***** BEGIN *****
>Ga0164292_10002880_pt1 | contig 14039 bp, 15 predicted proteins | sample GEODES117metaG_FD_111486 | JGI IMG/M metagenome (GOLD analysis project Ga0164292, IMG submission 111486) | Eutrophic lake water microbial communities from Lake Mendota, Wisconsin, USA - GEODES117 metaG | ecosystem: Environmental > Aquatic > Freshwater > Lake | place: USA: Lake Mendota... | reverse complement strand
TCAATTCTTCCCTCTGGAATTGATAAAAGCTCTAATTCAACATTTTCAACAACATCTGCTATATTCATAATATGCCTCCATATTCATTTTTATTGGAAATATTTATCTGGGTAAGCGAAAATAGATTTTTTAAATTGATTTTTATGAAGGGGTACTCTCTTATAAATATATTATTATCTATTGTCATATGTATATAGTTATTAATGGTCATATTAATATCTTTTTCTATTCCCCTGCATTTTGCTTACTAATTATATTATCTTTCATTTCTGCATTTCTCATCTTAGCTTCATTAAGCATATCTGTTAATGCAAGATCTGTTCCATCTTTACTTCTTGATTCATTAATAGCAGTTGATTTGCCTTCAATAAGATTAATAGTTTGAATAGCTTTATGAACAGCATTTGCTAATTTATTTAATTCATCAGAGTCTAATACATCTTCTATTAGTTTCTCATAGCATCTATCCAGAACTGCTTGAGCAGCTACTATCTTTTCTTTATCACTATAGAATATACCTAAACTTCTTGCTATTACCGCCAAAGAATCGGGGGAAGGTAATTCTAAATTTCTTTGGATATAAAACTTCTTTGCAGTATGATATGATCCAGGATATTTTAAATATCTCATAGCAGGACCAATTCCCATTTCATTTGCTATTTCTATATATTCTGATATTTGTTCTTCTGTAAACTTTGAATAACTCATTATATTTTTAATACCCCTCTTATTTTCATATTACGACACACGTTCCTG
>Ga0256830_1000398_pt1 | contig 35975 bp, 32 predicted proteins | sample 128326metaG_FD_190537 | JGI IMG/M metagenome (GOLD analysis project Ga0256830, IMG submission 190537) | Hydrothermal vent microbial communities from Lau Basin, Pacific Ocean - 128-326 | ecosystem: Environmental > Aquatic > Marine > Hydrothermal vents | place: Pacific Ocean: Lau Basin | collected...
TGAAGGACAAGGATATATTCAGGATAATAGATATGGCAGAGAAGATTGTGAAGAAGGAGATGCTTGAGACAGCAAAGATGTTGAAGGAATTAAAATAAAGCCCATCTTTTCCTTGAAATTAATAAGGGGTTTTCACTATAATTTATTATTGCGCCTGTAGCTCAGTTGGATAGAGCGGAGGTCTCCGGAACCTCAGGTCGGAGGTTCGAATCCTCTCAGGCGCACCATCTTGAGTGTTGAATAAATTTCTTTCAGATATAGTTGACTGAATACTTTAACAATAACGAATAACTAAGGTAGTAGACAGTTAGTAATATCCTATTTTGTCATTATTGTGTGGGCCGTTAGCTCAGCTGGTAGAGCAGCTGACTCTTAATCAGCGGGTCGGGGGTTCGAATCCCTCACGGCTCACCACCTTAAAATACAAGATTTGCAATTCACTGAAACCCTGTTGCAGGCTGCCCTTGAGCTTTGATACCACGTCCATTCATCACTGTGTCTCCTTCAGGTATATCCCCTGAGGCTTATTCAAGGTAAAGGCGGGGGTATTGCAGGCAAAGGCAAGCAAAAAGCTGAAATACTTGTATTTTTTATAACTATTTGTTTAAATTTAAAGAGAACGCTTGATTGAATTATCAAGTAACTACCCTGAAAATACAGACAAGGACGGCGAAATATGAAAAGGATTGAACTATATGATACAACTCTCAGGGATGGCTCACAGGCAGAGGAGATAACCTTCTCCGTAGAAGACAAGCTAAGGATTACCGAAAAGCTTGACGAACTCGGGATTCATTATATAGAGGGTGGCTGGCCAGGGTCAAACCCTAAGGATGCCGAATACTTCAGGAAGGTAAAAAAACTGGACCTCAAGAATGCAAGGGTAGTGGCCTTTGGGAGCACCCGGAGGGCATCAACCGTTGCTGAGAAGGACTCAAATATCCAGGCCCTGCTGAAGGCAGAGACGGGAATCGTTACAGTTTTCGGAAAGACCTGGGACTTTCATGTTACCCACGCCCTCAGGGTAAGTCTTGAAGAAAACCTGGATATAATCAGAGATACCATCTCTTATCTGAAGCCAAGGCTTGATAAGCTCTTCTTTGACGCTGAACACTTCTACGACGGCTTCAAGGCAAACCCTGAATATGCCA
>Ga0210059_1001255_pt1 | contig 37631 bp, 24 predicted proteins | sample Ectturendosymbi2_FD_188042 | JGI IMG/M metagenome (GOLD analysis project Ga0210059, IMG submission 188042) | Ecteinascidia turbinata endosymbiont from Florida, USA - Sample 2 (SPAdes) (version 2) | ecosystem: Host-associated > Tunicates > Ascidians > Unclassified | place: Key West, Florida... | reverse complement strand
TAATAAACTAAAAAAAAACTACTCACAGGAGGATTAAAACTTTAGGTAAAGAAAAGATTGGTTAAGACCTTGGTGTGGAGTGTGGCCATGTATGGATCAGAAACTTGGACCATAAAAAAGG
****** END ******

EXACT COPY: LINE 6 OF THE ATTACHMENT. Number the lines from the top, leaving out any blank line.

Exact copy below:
TAATAAACTAAAAAAAAACTACTCACAGGAGGATTAAAACTTTAGGTAAAGAAAAGATTGGTTAAGACCTTGGTGTGGAGTGTGGCCATGTATGGATCAGAAACTTGGACCATAAAAAAGG